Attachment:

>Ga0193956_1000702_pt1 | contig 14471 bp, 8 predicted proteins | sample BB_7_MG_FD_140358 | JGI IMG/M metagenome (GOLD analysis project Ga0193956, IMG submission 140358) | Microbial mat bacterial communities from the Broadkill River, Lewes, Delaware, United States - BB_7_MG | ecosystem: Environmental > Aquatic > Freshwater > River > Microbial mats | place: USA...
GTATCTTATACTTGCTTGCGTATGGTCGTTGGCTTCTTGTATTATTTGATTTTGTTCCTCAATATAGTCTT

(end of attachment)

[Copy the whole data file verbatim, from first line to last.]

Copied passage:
>Ga0193956_1000702_pt1 | contig 14471 bp, 8 predicted proteins | sample BB_7_MG_FD_140358 | JGI IMG/M metagenome (GOLD analysis project Ga0193956, IMG submission 140358) | Microbial mat bacterial communities from the Broadkill River, Lewes, Delaware, United States - BB_7_MG | ecosystem: Environmental > Aquatic > Freshwater > River > Microbial mats | place: USA...
GTATCTTATACTTGCTTGCGTATGGTCGTTGGCTTCTTGTATTATTTGATTTTGTTCCTCAATATAGTCTT